Germany′s neighbors try to redeem their 1989 negativity | German Reunification | DW | 08.11.2009
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German Reunification

Germany's neighbors try to redeem their 1989 negativity

The recent reopening of archives from 1989 has revealed embarrassing bigotry in some former European leaders. The release of the secret files to coincide with anniversary celebrations is meant as a kind of redemption.

Margaret Thatcher

Margaret Thatcher was openly hostile to the reunification of Germany

Germans have often noted British tourists' World War II obsession with a mixture of bemusement and dismay. But recent revelations have shown that this preoccupation, usually expressed in the un-threatening confines of comedy, was also the British prime minister's deep personal phobia at the time of Germany's reunification.

While USA and, surprisingly, the Soviet Union, largely welcomed the moment of redemption and euphoria that ushered in the end of a black century, Germany's non-superpower neighbors were prey to old fears.

"It is still an uncomfortable thought," Professor Paul Nolte, who teaches history at the Free University in Berlin, told Deutsche Welle, "That something that Germans were so happy about, and that unified Europe, could have been rejected by our closest partners. We ask ourselves, 'How could anyone have been against it?' "

At the end of October this year, France followed Britain in releasing its foreign policy archives from 1989 and 1990 in the run-up to the reunification of Germany. Although the files will not precipitate a major reassessment of history, they illustrate the depth of fear among western leaders who were publicly celebrating the victory of democratic freedom over communism.

'Capable of anything'

In a telegram found in the French archives and dated March 13, 1990, Prime Minister Margaret Thatcher is quoted by the French ambassador in London describing Chancellor Helmut Kohl as being "capable of anything. He has become a different man. He does not know who he is anymore. He sees himself as the master and is starting to act like it."

The lack of empathy between Kohl and Thatcher is well-documented - for his part, Kohl once remarked that he feared the British leader as "the devil fears holy water" - nor is there much of a secret around Thatcher's hostility to reunification, which her memoirs had already made clear.

In a more sober moment, Thatcher told Mikhail Gorbachev, "Britain and western Europe are not interested in the unification of Germany. The words written in the NATO communiqué may sound different, but disregard them. We do not want the unification of Germany."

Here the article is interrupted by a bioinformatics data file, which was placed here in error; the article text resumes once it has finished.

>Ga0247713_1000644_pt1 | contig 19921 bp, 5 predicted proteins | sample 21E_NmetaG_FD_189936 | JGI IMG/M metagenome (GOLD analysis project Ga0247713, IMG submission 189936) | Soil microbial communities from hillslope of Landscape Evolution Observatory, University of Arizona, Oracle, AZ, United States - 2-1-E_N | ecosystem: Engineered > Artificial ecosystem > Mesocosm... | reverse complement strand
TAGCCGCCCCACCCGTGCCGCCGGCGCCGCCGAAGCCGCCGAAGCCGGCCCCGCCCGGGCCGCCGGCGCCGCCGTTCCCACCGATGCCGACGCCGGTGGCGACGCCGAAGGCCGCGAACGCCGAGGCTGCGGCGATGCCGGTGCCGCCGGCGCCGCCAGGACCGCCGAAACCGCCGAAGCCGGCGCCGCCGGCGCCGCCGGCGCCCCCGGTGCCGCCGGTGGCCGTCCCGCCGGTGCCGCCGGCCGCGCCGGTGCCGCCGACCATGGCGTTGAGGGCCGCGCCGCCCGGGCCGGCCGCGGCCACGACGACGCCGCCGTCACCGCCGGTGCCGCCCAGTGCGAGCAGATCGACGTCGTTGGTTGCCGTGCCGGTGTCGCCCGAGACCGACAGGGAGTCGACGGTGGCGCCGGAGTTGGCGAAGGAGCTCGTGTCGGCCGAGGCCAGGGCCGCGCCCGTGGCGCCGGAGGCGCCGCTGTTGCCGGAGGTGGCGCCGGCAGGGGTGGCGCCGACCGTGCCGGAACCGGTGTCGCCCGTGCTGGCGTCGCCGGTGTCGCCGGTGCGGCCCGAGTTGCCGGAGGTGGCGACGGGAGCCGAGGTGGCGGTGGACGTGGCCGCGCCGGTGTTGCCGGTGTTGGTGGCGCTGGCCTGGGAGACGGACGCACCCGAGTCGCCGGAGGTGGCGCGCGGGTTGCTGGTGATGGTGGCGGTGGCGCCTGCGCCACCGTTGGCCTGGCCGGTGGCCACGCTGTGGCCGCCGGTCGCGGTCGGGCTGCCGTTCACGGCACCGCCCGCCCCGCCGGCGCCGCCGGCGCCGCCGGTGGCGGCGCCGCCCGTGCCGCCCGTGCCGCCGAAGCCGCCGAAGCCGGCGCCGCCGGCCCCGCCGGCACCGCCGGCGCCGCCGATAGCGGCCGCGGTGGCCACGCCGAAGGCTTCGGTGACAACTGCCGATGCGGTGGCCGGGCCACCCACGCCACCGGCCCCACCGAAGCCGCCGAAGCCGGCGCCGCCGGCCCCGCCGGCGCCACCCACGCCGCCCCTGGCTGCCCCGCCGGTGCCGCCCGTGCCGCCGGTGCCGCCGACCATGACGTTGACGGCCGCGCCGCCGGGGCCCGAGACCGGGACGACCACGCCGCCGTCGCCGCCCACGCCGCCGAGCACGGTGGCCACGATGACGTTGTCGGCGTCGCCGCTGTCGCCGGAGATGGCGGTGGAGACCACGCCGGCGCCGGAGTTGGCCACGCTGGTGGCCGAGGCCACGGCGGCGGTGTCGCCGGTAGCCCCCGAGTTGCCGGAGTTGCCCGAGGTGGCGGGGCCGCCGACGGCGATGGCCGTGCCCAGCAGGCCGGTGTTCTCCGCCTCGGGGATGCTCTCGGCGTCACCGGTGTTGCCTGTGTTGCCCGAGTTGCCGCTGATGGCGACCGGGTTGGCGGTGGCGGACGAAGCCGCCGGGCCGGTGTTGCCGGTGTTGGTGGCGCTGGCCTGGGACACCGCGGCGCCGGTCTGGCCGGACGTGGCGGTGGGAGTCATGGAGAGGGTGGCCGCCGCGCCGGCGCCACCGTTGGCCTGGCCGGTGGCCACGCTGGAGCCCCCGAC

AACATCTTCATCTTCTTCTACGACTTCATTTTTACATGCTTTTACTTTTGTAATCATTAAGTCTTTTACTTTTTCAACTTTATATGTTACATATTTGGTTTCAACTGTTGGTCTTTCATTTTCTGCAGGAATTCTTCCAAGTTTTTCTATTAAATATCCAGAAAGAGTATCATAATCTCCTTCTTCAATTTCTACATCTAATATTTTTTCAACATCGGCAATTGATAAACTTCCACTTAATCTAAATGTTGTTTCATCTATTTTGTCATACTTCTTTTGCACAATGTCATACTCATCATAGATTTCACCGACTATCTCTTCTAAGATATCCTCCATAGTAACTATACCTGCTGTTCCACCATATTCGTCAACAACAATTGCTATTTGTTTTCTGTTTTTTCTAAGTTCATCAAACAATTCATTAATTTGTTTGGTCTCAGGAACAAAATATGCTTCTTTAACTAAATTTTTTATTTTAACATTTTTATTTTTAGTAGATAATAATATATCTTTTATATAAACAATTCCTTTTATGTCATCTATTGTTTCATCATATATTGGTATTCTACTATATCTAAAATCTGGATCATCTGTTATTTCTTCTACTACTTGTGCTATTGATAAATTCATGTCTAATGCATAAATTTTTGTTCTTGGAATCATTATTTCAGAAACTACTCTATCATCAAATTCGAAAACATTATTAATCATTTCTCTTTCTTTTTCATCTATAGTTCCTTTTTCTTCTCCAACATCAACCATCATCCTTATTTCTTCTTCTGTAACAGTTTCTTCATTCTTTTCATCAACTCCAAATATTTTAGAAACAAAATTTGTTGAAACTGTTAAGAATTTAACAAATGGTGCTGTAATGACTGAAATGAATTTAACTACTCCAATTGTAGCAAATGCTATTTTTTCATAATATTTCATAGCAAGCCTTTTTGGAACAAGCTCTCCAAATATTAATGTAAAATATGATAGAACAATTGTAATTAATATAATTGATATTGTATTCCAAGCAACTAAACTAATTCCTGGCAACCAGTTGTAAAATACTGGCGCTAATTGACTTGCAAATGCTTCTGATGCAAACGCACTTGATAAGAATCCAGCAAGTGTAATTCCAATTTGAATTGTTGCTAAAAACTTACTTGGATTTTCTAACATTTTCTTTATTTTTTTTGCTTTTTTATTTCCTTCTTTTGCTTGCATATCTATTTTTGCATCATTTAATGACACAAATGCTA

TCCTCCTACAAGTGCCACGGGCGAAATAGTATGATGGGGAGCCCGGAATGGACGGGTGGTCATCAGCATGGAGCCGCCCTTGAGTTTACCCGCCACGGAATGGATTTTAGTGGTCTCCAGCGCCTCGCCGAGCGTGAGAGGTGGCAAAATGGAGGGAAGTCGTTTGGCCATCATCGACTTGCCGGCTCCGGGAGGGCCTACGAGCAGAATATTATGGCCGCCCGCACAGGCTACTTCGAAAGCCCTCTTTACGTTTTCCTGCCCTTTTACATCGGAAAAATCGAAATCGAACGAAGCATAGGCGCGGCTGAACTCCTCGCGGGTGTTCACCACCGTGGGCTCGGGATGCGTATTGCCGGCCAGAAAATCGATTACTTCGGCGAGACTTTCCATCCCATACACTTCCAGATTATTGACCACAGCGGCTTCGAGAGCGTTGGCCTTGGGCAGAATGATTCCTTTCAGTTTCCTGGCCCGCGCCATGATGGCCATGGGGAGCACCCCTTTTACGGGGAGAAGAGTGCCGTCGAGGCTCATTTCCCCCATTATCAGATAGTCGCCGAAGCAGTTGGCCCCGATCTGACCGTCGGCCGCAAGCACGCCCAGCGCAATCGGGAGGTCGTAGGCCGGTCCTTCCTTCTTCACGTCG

The files newly released by the British Foreign Office do little more than confirm the German image of Thatcher. "This doesn't change the total picture much," says Andreas Roedder, a professor at the University of Mainz who published a book on reunification this year, "But the details fill it out."

On the other hand, Nolte was surprised by the skepticism that French president Francois Mitterrand apparently had toward German reunification. "That's the biggest revelation from my point of view," he told Deutsche Welle.

Helmut Kohl and Francois Mitterand holding hands

Even Francois Mitterand, left, harbored misgivings about having a new, unified neighbor

Wary France

The speed with which Germany under Kohl moved toward reunification seems to have taken Europe's leaders by surprise. In October 1989 an analysis of the "German question" by the French Foreign Ministry judged that reunification "does not appear realistic at this moment."

In a letter dated Nov. 24, 1989 from Mitterrand to East German leader Egon Krenz, the French president talked of "perspectives of development in relations with the German Democratic Republic and the European Community." Four days later Kohl introduced his 10-point unification plan to the world.

By presenting this program, the normally wary Kohl shrewdly seized the initiative both at home, where the opposition Social Democrats were threatening to steal the issue from him, and abroad. Among the 244 newly released Foreign Office documents, British ambassador in Bonn Sir Christopher Mallaby summed up its significance on the same day.

"The key point is that the pressures have reached a level where Kohl has felt obliged to make a high profile statement of a policy expressly intended to lead in time to German unity," he wrote to the British government, "And he has done so on his own authority, not on behalf of the whole coalition, and without prior consultation with the Allies … It shows how fast the German question is moving." In response, Thatcher remarked, "Christopher Mallaby seems to welcome reunification."

Read more about the allies' concerns

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